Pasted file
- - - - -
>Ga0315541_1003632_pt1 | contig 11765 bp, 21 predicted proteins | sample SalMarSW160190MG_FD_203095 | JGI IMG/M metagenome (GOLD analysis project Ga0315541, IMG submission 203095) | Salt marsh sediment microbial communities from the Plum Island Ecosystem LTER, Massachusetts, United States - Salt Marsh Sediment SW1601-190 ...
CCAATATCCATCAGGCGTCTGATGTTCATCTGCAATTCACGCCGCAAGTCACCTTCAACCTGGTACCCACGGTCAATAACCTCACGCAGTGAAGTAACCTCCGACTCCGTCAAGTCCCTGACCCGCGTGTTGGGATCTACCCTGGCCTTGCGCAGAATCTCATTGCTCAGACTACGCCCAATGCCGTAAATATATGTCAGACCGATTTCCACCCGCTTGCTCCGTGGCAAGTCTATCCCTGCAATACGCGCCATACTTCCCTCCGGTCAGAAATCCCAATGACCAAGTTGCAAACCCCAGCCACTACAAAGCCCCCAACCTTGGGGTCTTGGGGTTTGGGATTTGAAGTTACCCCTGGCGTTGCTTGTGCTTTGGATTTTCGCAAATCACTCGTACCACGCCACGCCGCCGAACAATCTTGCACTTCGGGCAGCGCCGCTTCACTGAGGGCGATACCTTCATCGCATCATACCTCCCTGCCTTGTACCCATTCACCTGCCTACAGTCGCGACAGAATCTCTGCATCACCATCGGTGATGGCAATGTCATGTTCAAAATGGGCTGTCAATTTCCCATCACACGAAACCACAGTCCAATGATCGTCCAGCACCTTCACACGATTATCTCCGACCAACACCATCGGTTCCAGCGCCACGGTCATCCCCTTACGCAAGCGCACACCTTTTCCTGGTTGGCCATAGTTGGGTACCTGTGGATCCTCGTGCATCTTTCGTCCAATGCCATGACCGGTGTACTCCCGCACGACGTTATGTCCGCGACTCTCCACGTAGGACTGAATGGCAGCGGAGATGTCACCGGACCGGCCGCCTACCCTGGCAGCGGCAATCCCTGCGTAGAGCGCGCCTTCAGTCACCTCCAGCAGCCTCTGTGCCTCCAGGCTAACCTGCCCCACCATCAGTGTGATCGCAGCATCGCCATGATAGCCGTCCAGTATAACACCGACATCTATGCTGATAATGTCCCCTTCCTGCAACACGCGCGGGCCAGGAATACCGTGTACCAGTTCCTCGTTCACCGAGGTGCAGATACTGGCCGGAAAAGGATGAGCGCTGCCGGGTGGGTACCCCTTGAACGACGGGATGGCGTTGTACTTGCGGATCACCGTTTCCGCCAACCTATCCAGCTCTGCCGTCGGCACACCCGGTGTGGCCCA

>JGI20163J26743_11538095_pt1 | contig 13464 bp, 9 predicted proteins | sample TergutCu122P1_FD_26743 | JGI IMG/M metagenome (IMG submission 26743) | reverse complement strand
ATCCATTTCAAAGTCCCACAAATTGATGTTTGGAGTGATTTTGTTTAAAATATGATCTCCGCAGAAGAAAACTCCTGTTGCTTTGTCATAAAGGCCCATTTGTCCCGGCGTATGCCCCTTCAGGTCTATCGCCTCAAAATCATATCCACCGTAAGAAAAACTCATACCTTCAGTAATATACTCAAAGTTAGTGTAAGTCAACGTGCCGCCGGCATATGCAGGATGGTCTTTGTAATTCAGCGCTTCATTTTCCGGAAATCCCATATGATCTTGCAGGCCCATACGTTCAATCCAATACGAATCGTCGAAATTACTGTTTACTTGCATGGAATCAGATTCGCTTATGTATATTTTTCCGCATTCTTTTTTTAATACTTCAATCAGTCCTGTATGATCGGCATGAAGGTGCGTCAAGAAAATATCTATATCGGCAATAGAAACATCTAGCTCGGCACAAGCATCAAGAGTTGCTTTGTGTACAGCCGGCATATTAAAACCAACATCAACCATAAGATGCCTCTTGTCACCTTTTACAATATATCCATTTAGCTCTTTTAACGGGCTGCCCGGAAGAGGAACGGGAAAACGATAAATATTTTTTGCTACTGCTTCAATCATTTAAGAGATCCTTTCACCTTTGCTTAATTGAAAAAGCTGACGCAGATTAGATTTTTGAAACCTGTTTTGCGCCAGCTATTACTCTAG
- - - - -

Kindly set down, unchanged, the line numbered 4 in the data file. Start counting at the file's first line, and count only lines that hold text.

ATCCATTTCAAAGTCCCACAAATTGATGTTTGGAGTGATTTTGTTTAAAATATGATCTCCGCAGAAGAAAACTCCTGTTGCTTTGTCATAAAGGCCCATTTGTCCCGGCGTATGCCCCTTCAGGTCTATCGCCTCAAAATCATATCCACCGTAAGAAAAACTCATACCTTCAGTAATATACTCAAAGTTAGTGTAAGTCAACGTGCCGCCGGCATATGCAGGATGGTCTTTGTAATTCAGCGCTTCATTTTCCGGAAATCCCATATGATCTTGCAGGCCCATACGTTCAATCCAATACGAATCGTCGAAATTACTGTTTACTTGCATGGAATCAGATTCGCTTATGTATATTTTTCCGCATTCTTTTTTTAATACTTCAATCAGTCCTGTATGATCGGCATGAAGGTGCGTCAAGAAAATATCTATATCGGCAATAGAAACATCTAGCTCGGCACAAGCATCAAGAGTTGCTTTGTGTACAGCCGGCATATTAAAACCAACATCAACCATAAGATGCCTCTTGTCACCTTTTACAATATATCCATTTAGCTCTTTTAACGGGCTGCCCGGAAGAGGAACGGGAAAACGATAAATATTTTTTGCTACTGCTTCAATCATTTAAGAGATCCTTTCACCTTTGCTTAATTGAAAAAGCTGACGCAGATTAGATTTTTGAAACCTGTTTTGCGCCAGCTATTACTCTAG